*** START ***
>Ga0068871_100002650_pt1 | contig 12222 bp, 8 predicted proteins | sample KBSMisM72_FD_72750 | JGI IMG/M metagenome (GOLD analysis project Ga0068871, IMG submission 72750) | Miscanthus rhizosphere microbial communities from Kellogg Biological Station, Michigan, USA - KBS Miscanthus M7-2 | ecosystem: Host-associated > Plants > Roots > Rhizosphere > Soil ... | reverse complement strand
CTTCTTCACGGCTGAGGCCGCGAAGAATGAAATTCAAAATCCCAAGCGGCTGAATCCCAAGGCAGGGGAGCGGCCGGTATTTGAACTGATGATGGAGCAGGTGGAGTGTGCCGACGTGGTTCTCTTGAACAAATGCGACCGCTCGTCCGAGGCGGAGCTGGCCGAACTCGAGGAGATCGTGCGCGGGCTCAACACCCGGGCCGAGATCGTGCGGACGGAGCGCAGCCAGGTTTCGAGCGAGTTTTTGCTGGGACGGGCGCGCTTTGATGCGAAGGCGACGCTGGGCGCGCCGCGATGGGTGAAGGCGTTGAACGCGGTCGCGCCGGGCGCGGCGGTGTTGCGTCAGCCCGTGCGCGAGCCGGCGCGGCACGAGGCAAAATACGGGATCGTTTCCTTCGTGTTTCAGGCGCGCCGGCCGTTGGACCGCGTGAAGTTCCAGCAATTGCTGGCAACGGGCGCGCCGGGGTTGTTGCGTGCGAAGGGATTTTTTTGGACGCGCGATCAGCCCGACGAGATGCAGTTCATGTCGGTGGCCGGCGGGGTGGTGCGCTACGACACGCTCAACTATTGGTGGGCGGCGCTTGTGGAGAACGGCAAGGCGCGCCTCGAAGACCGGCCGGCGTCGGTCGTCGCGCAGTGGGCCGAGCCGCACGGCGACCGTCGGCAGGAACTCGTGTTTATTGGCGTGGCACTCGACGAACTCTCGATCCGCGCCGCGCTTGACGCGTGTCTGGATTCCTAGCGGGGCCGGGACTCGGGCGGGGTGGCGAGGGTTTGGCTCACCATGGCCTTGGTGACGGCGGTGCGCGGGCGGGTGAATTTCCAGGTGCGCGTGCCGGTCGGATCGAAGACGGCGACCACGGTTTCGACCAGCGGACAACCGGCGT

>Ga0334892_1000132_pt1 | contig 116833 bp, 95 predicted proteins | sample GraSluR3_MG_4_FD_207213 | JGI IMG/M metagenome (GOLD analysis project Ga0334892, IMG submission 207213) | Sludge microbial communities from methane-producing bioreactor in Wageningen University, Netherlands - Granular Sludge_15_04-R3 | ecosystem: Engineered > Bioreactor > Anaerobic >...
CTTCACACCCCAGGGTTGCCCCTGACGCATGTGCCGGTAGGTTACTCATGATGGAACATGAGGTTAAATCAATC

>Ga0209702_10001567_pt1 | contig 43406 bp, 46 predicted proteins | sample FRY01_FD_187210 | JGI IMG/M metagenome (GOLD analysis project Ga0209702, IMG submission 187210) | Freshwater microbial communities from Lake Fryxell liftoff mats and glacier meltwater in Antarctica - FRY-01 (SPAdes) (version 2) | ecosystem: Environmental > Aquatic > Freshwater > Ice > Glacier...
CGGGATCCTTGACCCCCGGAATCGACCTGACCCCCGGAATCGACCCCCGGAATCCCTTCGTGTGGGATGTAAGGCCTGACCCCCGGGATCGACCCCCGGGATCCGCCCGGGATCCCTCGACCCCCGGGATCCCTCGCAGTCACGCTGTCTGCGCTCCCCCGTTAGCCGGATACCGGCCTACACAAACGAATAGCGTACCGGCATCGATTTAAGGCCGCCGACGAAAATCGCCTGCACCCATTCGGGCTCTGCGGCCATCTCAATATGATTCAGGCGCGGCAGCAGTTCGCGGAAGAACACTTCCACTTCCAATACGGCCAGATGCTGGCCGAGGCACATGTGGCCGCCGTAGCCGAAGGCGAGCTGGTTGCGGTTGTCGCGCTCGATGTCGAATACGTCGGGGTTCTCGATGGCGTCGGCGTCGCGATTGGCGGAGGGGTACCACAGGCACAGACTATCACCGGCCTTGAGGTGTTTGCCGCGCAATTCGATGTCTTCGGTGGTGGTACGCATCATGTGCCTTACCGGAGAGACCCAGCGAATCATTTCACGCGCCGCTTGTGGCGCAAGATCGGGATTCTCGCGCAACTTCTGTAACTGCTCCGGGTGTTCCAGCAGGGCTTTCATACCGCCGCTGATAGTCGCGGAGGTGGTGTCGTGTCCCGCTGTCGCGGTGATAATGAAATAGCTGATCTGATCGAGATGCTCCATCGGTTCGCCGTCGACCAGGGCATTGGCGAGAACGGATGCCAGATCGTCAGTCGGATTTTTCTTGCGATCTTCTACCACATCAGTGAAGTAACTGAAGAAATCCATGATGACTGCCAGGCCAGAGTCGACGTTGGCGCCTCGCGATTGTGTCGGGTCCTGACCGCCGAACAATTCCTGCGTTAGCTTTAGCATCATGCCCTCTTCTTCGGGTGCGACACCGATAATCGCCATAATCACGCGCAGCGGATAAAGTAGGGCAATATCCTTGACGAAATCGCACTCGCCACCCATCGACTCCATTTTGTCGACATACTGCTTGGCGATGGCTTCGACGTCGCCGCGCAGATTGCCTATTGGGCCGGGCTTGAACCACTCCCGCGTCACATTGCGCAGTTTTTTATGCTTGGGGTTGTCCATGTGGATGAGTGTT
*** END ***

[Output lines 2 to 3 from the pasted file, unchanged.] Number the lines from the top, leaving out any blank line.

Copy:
CTTCTTCACGGCTGAGGCCGCGAAGAATGAAATTCAAAATCCCAAGCGGCTGAATCCCAAGGCAGGGGAGCGGCCGGTATTTGAACTGATGATGGAGCAGGTGGAGTGTGCCGACGTGGTTCTCTTGAACAAATGCGACCGCTCGTCCGAGGCGGAGCTGGCCGAACTCGAGGAGATCGTGCGCGGGCTCAACACCCGGGCCGAGATCGTGCGGACGGAGCGCAGCCAGGTTTCGAGCGAGTTTTTGCTGGGACGGGCGCGCTTTGATGCGAAGGCGACGCTGGGCGCGCCGCGATGGGTGAAGGCGTTGAACGCGGTCGCGCCGGGCGCGGCGGTGTTGCGTCAGCCCGTGCGCGAGCCGGCGCGGCACGAGGCAAAATACGGGATCGTTTCCTTCGTGTTTCAGGCGCGCCGGCCGTTGGACCGCGTGAAGTTCCAGCAATTGCTGGCAACGGGCGCGCCGGGGTTGTTGCGTGCGAAGGGATTTTTTTGGACGCGCGATCAGCCCGACGAGATGCAGTTCATGTCGGTGGCCGGCGGGGTGGTGCGCTACGACACGCTCAACTATTGGTGGGCGGCGCTTGTGGAGAACGGCAAGGCGCGCCTCGAAGACCGGCCGGCGTCGGTCGTCGCGCAGTGGGCCGAGCCGCACGGCGACCGTCGGCAGGAACTCGTGTTTATTGGCGTGGCACTCGACGAACTCTCGATCCGCGCCGCGCTTGACGCGTGTCTGGATTCCTAGCGGGGCCGGGACTCGGGCGGGGTGGCGAGGGTTTGGCTCACCATGGCCTTGGTGACGGCGGTGCGCGGGCGGGTGAATTTCCAGGTGCGCGTGCCGGTCGGATCGAAGACGGCGACCACGGTTTCGACCAGCGGACAACCGGCGT

>Ga0334892_1000132_pt1 | contig 116833 bp, 95 predicted proteins | sample GraSluR3_MG_4_FD_207213 | JGI IMG/M metagenome (GOLD analysis project Ga0334892, IMG submission 207213) | Sludge microbial communities from methane-producing bioreactor in Wageningen University, Netherlands - Granular Sludge_15_04-R3 | ecosystem: Engineered > Bioreactor > Anaerobic >...